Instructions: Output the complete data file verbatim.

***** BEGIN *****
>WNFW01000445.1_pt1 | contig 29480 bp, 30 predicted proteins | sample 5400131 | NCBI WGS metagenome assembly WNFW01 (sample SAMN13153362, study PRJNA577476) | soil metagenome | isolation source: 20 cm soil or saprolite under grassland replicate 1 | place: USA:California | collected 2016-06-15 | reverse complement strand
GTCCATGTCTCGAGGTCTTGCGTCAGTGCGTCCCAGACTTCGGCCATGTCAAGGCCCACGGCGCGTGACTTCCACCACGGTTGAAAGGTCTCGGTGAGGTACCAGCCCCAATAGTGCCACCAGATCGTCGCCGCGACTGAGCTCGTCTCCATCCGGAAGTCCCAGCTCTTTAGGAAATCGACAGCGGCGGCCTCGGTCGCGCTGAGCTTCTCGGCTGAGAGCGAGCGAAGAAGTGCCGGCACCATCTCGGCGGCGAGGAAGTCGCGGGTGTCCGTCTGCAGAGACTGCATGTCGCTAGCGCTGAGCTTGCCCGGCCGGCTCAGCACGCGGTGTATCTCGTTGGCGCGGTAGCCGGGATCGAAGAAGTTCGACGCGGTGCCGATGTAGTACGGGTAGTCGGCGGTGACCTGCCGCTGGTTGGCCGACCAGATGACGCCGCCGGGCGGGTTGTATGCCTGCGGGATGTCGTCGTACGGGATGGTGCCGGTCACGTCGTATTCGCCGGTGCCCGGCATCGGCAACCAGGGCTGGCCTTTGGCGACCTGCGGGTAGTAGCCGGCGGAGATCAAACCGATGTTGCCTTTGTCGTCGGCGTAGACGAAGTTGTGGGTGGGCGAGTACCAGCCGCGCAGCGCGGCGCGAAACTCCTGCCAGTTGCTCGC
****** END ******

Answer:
>WNFW01000445.1_pt1 | contig 29480 bp, 30 predicted proteins | sample 5400131 | NCBI WGS metagenome assembly WNFW01 (sample SAMN13153362, study PRJNA577476) | soil metagenome | isolation source: 20 cm soil or saprolite under grassland replicate 1 | place: USA:California | collected 2016-06-15 | reverse complement strand
GTCCATGTCTCGAGGTCTTGCGTCAGTGCGTCCCAGACTTCGGCCATGTCAAGGCCCACGGCGCGTGACTTCCACCACGGTTGAAAGGTCTCGGTGAGGTACCAGCCCCAATAGTGCCACCAGATCGTCGCCGCGACTGAGCTCGTCTCCATCCGGAAGTCCCAGCTCTTTAGGAAATCGACAGCGGCGGCCTCGGTCGCGCTGAGCTTCTCGGCTGAGAGCGAGCGAAGAAGTGCCGGCACCATCTCGGCGGCGAGGAAGTCGCGGGTGTCCGTCTGCAGAGACTGCATGTCGCTAGCGCTGAGCTTGCCCGGCCGGCTCAGCACGCGGTGTATCTCGTTGGCGCGGTAGCCGGGATCGAAGAAGTTCGACGCGGTGCCGATGTAGTACGGGTAGTCGGCGGTGACCTGCCGCTGGTTGGCCGACCAGATGACGCCGCCGGGCGGGTTGTATGCCTGCGGGATGTCGTCGTACGGGATGGTGCCGGTCACGTCGTATTCGCCGGTGCCCGGCATCGGCAACCAGGGCTGGCCTTTGGCGACCTGCGGGTAGTAGCCGGCGGAGATCAAACCGATGTTGCCTTTGTCGTCGGCGTAGACGAAGTTGTGGGTGGGCGAGTACCAGCCGCGCAGCGCGGCGCGAAACTCCTGCCAGTTGCTCGC